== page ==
I'll admit it: I was a holdout. I don't know if it was the fact that it was SUCH a big deal, or if it was the cartoony element (back before cartoons in books were a common as they are now - in other words, it was something new), or if it was the fact that when I opened it up to a random page, I got the page where he plays a prank on his best friend and my thought was, "This Wimpy Kid is a sucky friend, which is the opposite of awesome." Let it suffice to say that I was not eager for Kidlet Number One to discover these books.
Until he did.
It was one of those days. We were in a bookstore. We were waiting to see the amazing Libba Bray (more on that later!). The line was long. He was wilting. I told him to go pick a book - any book - from the pre-teen section and if he liked it, he could buy it with his allowance. And he came back with... Dun-dun-DUUUNNNNN: THE BOOK WHICH WAS NOT NAMED:
To my discredit, I argued with him. I told him that I hated that book with a passion that burned with the power of a thousand suns. (Yes, I actually said that. About a book. In a bookstore. I am a cretin.) But standing there surrounded by book-lovers, reason (and shame) prevailed. We can read this together, I thought. And then we can talk about it.
And then I laughed pretty much nonstop for over 45 minutes. This book is hilarious. Here's the blurb from Amazon and Goodreads:
It’s a new school year, and Greg Heffley finds himself thrust into middle school, where undersized weaklings share the hallways with kids who are taller, meaner, and already shaving. The hazards of growing up before you’re ready are uniquely revealed through words and drawings as Greg records them in his diary.
In book one of this debut series, Greg is happy to have Rowley, his sidekick, along for the ride. But when Rowley’s star starts to rise, Greg tries to use his best friend’s newfound popularity to his own advantage, kicking off a chain of events that will test their friendship in hilarious fashion.
Author/illustrator Jeff Kinney recalls the growing pains of school life and introduces a new kind of hero who epitomizes the challenges of being a kid. As Greg says in his diary, “Just don’t expect me to be all ‘Dear Diary’ this and ‘Dear Diary’ that.” Luckily for us, what Greg Heffley says he won’t do and what he actually does are two very different things.
From the moment Greg says that he specifically told his mother not to get him something that said "diary" on it (and then follows it up with a cartoon illustrating his fear: a bigger kid beating on him because of it), I knew that this was a book that would speak to the hearts of every middle-grader out there. Through Greg, Jeff Kinney gives us a picture of Middle School that echoes the universal Middle School experience: trying to find your niche in a universe that seems to have no niches left. From the Halloween mishap to the Christmas play shenanigans, Greg speaks for all middle-schoolers out there as he navigates the perils of hallway bullies, fights with his best friend, unreasonable parental expectations, and clueless teachers.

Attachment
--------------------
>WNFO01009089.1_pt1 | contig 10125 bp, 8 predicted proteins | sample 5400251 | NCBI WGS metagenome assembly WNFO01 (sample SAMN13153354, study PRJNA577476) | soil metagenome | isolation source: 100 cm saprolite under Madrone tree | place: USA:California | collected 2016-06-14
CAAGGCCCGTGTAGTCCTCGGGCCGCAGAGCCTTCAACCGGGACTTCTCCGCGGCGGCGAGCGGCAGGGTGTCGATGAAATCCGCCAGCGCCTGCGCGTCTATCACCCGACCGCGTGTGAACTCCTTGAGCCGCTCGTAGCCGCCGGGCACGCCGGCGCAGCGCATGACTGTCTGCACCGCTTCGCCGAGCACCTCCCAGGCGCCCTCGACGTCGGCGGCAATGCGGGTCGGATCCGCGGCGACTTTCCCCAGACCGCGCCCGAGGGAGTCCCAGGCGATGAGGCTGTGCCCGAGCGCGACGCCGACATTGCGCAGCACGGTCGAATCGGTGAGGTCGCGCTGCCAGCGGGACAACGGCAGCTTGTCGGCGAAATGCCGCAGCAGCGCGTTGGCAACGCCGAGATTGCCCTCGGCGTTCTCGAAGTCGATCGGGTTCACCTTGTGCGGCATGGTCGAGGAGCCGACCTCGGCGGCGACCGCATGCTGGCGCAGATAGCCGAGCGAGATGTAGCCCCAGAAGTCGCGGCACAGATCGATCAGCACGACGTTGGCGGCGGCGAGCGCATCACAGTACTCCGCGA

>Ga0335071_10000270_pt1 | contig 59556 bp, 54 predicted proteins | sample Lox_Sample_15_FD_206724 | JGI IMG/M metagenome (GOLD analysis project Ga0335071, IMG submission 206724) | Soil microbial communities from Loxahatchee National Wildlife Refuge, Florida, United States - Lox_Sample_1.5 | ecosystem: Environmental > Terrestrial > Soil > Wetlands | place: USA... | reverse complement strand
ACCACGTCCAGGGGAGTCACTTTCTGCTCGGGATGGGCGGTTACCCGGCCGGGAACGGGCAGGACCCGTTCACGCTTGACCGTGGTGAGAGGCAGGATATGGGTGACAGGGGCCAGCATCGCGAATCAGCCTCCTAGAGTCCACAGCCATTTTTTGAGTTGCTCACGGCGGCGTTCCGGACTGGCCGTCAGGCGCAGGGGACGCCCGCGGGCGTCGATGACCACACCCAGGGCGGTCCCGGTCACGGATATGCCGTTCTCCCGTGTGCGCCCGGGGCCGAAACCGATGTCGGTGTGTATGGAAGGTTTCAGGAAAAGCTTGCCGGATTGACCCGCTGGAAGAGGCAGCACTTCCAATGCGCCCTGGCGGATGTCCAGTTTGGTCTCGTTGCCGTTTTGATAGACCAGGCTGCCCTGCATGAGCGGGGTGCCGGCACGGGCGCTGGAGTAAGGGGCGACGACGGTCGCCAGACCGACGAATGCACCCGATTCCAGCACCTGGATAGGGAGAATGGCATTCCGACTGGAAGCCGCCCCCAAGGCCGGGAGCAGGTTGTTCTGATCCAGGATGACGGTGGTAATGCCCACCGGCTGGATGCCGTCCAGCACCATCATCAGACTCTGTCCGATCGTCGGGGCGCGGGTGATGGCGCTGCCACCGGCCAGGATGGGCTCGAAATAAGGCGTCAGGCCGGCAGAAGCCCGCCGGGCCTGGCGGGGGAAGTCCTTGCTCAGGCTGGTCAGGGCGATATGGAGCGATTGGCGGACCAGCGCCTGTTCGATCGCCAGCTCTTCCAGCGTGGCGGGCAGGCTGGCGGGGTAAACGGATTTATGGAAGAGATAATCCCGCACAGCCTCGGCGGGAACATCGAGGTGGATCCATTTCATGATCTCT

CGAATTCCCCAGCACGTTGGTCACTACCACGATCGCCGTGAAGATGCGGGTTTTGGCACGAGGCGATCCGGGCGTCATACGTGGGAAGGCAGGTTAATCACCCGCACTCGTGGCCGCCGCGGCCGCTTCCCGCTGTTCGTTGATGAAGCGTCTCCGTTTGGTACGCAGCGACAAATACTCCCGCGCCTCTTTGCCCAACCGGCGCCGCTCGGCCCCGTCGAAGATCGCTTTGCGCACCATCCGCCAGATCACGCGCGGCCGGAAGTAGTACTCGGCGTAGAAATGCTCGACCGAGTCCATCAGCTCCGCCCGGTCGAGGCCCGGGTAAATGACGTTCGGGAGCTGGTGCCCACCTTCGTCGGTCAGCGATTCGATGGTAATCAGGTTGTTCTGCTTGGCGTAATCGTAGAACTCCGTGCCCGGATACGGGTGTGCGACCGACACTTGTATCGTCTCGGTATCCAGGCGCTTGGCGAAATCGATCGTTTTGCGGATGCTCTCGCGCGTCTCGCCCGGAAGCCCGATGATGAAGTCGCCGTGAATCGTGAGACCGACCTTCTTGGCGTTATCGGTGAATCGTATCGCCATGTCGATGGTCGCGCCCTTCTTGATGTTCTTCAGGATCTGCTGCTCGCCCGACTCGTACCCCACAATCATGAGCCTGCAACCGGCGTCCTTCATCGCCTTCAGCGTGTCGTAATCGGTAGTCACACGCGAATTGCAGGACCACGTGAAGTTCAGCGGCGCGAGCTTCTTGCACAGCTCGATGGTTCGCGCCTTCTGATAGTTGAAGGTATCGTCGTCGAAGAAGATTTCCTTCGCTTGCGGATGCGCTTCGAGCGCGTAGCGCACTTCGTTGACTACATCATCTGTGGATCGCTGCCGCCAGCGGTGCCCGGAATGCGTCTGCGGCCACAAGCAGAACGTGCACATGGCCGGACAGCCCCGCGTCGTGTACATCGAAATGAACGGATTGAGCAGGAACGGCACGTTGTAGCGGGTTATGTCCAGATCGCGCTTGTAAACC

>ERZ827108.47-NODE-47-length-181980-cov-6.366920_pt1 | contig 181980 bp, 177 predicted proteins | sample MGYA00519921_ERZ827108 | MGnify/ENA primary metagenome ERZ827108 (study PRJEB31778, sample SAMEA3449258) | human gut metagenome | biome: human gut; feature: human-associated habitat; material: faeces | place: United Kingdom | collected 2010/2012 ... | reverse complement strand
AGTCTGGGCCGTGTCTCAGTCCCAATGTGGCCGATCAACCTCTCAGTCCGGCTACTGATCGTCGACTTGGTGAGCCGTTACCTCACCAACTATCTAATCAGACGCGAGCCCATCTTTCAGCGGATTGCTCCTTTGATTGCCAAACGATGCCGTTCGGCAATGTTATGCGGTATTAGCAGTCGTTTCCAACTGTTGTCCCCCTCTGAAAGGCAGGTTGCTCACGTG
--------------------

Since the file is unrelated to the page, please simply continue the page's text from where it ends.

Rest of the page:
There are still definitely things about Greg's behavior that I didn't like: he treats his supposed best friend pretty badly from the very beginning, and he sneaks around a couple of times breaking his parents' rules. But these are things that echo the true middle-school experience, and while I don't like them and I don't want my kids feeling like it's okay to do these things, I do think that this book is a better way to bring up these issues and to illustrate why it's important to treat our friends well and listen to our parents, even when we don't know why they make the rules that they make. In other words, this book has some great talking points in it, and I encourage parents to read this book with their kids so that you can ask them questions and discuss those moments and find out what they think about Greg and his escapades.
As for me and my kid, we're already looking forward to laughing our way through the second book in this deservedly popular series.
Diary of a Wimpy Kid by Jeff Kinney can be found in pretty much every bookstore that sells books for kids, or online at IndieBound here, at Amazon here, and (for Canadian readers) at Chapters Indigo here.